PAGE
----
Mauritania: President Ould Abdel Aziz not in the 2019 Presidential Race

Mauritania: President Ould Abdel Aziz not in the 2019 Presidential Race

President Mohamed Ould Abdel Aziz has assured that he will not be a candidate for his own succession during the next presidential elections scheduled in 2019 as required by the Constitution.

The Mauritanian Constitution limits the number of presidential terms to two.

The President who was in Oualata (in the South) for the launch of the 2018 edition of the cultural festival of ancient cities, earlier this week said he would run for this office when his country’s law would authorize him to.

“I am sensitive to all calls. There are some who also call for the limitation of the presidential terms. Anyway, I am here to respect and ensure that the country’s economy is respected and, this constitution says that I cannot run for another term beyond two,” he said.

“I will continue to commit myself to Mauritania and involve in politics. I am here and I am not leaving the country. I will continue on the same track. Once the constitution will allow me to run again, I will do it. So, if I can not run for a third term, I will run later. The constitution does not forbid me to do so”, he added.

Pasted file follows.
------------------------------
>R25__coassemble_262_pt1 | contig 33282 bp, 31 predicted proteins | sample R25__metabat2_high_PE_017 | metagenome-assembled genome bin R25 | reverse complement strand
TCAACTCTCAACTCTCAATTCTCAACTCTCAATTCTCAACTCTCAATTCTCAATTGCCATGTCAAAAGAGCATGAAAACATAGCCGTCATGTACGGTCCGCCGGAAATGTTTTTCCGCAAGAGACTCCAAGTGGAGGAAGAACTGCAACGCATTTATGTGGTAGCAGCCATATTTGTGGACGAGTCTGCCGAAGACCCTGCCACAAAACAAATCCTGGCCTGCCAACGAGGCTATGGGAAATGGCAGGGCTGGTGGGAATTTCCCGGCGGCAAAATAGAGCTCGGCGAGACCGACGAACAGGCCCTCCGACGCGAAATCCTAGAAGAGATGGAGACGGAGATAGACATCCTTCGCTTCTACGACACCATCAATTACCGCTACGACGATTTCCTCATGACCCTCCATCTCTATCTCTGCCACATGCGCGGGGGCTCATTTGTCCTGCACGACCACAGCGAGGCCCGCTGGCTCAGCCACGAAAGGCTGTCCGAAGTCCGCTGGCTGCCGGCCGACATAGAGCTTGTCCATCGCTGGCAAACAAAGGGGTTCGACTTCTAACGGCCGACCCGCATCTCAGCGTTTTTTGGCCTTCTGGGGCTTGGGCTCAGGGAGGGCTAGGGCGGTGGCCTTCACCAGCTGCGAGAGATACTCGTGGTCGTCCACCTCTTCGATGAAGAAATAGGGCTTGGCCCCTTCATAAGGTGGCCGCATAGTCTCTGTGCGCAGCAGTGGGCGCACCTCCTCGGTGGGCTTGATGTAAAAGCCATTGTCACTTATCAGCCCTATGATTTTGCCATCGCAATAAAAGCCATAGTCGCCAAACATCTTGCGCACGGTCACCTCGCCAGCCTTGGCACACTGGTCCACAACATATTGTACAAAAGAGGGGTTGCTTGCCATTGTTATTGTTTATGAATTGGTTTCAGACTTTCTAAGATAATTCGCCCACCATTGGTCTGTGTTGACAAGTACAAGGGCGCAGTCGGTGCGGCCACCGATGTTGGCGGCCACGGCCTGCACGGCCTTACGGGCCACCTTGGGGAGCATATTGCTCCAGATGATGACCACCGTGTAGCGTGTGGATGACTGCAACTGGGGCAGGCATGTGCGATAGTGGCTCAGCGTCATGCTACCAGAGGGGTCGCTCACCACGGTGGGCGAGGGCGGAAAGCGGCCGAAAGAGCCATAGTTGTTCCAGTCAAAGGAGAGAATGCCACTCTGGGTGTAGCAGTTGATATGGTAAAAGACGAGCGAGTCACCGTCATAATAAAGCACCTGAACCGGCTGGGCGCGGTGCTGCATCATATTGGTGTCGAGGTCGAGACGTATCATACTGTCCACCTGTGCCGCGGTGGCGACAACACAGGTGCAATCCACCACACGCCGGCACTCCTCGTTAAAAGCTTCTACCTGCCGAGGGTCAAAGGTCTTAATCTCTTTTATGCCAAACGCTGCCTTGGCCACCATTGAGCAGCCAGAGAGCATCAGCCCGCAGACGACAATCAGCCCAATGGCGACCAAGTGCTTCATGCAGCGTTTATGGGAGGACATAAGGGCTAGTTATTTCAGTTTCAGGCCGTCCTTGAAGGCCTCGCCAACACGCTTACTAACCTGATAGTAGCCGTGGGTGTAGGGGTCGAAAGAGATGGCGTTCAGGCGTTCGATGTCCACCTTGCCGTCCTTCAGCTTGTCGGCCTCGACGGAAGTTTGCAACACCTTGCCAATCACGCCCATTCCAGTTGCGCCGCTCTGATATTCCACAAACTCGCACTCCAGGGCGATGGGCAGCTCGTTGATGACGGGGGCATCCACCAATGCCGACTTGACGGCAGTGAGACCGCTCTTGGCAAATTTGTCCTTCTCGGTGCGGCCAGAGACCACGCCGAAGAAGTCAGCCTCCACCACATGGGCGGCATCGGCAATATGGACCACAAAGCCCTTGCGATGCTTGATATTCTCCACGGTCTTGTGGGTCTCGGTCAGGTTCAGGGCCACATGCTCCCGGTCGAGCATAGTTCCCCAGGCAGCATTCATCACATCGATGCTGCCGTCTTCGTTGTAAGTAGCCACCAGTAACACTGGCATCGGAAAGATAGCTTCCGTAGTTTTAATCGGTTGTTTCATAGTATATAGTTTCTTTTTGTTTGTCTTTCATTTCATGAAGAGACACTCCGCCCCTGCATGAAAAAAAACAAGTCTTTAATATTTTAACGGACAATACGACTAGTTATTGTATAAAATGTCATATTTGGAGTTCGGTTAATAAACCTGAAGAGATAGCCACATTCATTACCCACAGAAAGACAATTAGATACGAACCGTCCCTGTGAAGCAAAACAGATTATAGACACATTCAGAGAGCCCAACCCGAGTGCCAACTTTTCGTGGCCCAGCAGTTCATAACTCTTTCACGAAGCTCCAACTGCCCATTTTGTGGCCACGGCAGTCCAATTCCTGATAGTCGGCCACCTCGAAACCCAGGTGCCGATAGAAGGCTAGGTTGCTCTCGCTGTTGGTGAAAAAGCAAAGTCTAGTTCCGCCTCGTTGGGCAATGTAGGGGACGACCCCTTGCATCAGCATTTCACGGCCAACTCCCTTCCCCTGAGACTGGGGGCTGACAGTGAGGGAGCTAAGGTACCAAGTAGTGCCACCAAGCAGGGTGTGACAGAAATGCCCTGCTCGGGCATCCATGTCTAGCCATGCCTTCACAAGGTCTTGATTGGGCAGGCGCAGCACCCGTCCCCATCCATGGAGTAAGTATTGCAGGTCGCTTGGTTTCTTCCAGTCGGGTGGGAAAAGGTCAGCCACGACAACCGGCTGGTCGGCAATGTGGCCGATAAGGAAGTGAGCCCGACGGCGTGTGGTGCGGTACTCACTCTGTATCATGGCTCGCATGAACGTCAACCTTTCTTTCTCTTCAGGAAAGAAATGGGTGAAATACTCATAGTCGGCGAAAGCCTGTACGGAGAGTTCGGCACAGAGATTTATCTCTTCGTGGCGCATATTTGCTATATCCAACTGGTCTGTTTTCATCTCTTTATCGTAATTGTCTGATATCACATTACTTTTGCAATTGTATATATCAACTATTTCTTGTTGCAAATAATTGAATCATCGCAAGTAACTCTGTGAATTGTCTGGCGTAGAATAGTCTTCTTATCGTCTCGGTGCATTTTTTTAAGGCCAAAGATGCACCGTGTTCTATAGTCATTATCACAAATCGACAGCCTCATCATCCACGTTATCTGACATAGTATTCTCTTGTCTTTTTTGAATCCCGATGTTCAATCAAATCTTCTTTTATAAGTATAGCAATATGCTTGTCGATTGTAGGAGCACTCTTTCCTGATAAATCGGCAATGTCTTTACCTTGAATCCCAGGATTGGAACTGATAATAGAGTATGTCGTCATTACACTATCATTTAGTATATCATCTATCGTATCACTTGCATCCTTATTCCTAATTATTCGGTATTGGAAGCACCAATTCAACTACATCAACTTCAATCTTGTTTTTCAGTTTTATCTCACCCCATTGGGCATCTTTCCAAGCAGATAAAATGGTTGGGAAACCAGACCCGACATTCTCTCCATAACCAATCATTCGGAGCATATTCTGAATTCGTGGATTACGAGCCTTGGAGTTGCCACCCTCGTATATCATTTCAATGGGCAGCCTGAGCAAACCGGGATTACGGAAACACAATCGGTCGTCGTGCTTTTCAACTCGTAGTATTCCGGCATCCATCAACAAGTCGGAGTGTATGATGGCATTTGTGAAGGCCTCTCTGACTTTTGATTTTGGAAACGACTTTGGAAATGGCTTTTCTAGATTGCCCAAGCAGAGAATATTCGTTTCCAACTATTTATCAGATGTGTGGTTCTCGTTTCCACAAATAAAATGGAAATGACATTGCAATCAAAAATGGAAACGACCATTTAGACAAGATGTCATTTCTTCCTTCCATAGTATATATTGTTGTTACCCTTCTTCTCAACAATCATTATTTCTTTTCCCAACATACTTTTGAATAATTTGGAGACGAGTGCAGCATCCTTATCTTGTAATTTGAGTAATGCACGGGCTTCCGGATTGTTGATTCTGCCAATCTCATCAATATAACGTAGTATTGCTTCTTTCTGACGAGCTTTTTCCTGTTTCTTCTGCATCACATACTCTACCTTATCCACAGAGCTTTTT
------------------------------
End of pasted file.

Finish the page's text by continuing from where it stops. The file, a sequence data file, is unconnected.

According to some observers, Mohamed Ould Abdelaziz could be thinking of a Russian Putin-Medvedev scenario.

In that case, he would become the Prime Minister of a president he would have “chosen”, like Russian president Vladimir Putin alternating with his Prime Minister Dmitri Medvedev.

This is more likely as his party Union pour la République (UPR), won the absolute majority of the seats in the national assembly (89 out of 157 seats), all thirteen regional councils, and majority of the municipal councils during the legislative, regional and municipal elections of September 1, 2018 and September 15, 2018.

Elected in 2009 and reelected in 2014, Ould Abdel Aziz will complete his second term in 2019.

The opposition has long suspected him of wanting to amend the constitution to be able to seek a third term, as did several African heads of state who wanted to stay in power beyond their presidential term.

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